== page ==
This nicely written article describes the highs and lows of a patient treated with the “smart” drug Gleevec, used to fight a rare form of fatal leukemia known as CML as well as a rare cancer known as gastrointestinal stromal tumor (GIST) that is caused by a mutation in a gene named kit. The author, a physician and former president of the Dana Farber Cancer Institute, notes that Gleevec was developed to treat metastatic stromal tumors that have spread throughout the body and do not respond to surgical resection, radiation, or more-standard chemotherapies. He briefly summarizes the history of this drug and its place in current cancer treatment. This approach (a "My Perspective" piece written by a physician)—telling the compelling story of a drug and of a difficult cancer through the unfolding case of a single patient—can have its strengths and weaknesses. In this instance, one strength is that readers get a feel for what it might be like to live on the roller-coaster of a terrible disease as new therapies attempt to smooth out the rough ride. Unfortunately, the story lacks important information that would help readers assess the evidence on this therapy, its potential harms, and its cost-effectiveness. According to the best available evidence, the drug is capable of dramatically shrinking (by about 50%) kit-positive GIST in about half of patients who take it, apparently including the type of patient profiled in this piece. Yet we do not learn this when we read the story. Moreover, “smart” drugs that attempt to spare healthy cells as they kill cancer cells have costs—both in side effects and dollars. Though most patients seem to tolerate Gleevec well, the article does not mention recently reported harms of the medication. (See “Harms of Treatment” above.) Nor does it mention its financial costs. As a staff-written article in the previous day’s edition of the Boston Globe explained, “smart” drugs are very expensive ($3000 to $8000 per month for breast and lung cancer drugs, respectively). Indeed, the earlier Globe article cautions that such high costs are an important consideration and could divide cancer patients of the future into “haves” and “have-nots.” But if people didn't read the previous article and only read this, they learned nothing of cost.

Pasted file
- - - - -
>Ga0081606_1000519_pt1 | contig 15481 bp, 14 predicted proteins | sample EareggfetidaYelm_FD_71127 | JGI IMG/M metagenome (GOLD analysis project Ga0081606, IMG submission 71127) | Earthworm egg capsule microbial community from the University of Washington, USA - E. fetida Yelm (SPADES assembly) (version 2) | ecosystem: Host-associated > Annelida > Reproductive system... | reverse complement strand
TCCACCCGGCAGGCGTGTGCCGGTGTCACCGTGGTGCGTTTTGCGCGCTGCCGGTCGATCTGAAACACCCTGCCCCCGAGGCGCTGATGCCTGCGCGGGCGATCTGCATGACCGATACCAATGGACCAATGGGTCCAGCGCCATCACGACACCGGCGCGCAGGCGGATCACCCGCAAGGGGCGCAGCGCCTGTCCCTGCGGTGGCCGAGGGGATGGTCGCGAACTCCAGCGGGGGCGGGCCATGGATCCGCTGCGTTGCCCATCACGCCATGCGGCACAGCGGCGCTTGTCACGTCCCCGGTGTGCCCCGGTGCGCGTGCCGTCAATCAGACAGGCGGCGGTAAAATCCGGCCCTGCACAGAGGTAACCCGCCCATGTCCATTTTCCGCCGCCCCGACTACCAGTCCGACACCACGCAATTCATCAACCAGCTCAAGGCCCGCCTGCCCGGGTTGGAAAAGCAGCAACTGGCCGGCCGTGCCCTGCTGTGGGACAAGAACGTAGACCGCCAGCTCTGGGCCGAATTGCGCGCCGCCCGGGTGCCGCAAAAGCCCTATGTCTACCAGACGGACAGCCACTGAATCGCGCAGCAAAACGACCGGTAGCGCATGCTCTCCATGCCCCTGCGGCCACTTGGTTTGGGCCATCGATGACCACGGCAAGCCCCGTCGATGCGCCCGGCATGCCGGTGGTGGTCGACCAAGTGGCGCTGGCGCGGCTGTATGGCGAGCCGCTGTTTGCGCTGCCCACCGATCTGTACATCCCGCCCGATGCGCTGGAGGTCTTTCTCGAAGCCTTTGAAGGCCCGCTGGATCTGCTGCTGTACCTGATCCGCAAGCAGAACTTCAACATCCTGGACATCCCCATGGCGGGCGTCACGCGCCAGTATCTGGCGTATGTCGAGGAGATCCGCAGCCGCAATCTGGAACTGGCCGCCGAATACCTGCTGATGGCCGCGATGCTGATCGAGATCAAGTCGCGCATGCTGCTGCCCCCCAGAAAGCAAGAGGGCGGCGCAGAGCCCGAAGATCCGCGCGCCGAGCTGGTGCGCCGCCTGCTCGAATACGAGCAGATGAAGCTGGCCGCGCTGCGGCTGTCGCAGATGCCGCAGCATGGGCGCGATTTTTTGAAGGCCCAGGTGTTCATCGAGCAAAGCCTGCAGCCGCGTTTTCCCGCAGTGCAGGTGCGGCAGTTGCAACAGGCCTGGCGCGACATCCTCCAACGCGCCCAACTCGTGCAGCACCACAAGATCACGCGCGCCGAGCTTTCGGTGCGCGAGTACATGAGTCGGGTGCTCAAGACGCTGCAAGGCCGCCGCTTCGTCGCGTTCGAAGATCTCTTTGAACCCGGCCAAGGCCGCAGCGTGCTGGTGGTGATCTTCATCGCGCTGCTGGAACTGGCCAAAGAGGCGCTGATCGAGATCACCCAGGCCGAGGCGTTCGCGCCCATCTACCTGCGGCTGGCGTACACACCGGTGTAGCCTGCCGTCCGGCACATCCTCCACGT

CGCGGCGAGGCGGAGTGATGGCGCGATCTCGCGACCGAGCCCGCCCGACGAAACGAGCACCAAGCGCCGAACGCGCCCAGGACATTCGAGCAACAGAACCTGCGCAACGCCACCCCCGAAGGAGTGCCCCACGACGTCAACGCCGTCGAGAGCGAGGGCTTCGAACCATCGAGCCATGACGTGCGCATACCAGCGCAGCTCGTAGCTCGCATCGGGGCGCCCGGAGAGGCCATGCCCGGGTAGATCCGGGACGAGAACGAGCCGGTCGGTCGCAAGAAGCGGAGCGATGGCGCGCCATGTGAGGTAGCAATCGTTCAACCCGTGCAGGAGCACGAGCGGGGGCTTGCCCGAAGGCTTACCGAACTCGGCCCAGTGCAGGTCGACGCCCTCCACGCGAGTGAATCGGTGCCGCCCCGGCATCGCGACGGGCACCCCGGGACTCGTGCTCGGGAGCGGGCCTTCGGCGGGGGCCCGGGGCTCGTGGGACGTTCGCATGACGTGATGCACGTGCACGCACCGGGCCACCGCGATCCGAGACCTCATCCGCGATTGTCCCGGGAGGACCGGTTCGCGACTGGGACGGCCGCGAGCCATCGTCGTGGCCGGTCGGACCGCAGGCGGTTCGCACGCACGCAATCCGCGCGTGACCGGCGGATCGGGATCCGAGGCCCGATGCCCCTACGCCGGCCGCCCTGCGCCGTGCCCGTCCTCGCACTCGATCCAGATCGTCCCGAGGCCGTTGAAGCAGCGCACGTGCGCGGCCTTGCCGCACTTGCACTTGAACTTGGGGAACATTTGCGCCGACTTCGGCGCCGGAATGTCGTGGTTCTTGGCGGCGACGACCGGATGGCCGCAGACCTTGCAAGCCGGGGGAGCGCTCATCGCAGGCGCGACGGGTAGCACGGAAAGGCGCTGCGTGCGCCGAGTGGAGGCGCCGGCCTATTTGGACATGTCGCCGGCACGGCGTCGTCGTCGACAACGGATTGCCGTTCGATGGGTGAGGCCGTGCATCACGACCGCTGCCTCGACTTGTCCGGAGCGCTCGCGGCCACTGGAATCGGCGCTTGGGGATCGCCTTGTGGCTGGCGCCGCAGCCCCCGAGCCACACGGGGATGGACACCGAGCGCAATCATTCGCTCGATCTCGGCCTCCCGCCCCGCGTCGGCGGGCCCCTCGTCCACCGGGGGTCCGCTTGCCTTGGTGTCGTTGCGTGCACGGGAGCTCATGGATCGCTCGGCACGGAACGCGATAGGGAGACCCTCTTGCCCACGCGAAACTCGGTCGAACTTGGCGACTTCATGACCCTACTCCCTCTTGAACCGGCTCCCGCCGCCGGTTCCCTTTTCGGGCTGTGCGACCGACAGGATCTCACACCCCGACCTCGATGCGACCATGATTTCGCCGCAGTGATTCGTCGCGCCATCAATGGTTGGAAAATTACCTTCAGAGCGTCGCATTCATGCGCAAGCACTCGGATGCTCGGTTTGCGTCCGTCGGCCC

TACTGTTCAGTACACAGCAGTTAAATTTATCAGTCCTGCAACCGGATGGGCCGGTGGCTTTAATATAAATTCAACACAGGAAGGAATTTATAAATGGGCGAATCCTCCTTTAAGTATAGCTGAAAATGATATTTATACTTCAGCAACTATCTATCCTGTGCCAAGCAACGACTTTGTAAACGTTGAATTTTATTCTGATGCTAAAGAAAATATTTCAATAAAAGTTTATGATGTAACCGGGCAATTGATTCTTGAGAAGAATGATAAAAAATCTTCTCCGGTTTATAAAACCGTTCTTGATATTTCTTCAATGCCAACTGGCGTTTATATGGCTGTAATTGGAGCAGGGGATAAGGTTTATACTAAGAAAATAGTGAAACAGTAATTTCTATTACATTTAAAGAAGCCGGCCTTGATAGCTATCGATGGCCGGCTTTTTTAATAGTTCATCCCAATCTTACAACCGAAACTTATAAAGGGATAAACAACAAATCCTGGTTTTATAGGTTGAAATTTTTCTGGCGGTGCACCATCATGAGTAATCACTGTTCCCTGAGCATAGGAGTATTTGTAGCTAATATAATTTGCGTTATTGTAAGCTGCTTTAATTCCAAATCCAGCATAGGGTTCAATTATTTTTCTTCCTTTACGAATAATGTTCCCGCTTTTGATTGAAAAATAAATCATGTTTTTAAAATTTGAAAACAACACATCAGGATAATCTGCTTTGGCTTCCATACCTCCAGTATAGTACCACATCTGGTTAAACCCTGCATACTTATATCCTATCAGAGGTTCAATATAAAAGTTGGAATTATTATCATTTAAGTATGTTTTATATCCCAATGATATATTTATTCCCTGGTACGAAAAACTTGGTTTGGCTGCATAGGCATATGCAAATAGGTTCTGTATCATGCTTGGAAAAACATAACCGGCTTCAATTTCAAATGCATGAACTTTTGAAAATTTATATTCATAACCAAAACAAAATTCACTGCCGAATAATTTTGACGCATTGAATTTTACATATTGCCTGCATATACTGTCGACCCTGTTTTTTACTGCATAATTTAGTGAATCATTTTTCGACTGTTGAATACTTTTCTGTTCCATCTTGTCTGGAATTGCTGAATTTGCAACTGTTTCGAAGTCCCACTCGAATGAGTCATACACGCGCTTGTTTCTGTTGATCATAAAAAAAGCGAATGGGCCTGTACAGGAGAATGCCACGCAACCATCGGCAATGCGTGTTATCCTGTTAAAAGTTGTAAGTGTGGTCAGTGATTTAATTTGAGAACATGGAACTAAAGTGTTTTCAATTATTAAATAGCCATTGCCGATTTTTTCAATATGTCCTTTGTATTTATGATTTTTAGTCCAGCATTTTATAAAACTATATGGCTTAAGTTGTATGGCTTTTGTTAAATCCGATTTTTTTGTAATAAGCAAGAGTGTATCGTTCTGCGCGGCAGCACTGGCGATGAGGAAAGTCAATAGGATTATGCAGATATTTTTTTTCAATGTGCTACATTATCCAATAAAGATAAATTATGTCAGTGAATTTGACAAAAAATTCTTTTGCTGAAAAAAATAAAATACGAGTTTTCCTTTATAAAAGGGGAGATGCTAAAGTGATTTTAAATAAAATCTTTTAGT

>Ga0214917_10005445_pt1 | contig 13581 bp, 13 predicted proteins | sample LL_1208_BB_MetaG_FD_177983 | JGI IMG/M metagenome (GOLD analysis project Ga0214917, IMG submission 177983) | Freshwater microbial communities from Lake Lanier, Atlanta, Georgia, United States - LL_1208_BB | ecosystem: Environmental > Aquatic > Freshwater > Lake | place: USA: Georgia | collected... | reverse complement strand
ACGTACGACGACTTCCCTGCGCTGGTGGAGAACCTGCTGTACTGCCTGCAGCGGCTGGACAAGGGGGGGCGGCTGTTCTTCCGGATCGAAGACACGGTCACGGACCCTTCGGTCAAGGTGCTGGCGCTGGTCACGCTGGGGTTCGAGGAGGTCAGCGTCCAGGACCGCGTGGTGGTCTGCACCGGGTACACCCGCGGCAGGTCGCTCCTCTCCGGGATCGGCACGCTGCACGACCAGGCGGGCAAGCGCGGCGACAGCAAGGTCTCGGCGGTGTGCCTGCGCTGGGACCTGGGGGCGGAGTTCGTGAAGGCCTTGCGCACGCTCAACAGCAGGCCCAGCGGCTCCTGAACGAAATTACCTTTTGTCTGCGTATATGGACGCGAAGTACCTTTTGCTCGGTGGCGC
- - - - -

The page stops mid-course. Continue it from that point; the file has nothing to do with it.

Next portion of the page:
Though a staff-written article in the previous day’s edition of the Boston Globe explained that “smart” drugs are very expensive ($3000 to $8000 per month for breast and lung cancer drugs, respectively), this article failed to mention cost. The earlier Globe article cautioned that such high costs are an important consideration and could divide cancer patients of the future into “haves” and “have-nots.” (See http://www.boston.com/yourlife/health/diseases/articles/2007/03/12/a_moving_target/?page=1). But if you only saw this story, you didn't learn about costs.
The article does not provide estimates of Gleevec’s absolute or relative benefits. A recent systematic review concluded that about half of patients taking Gleevec who have advanced unresectable and/or metastatic, KIT-positive GIST (like the patient in the Globe story) will experience a dramatic shrinkage of the tumor (at least a 50% reduction), though it is not possible to predict which patients will respond well. (Health Technol Assess. 2005;9:1-142.)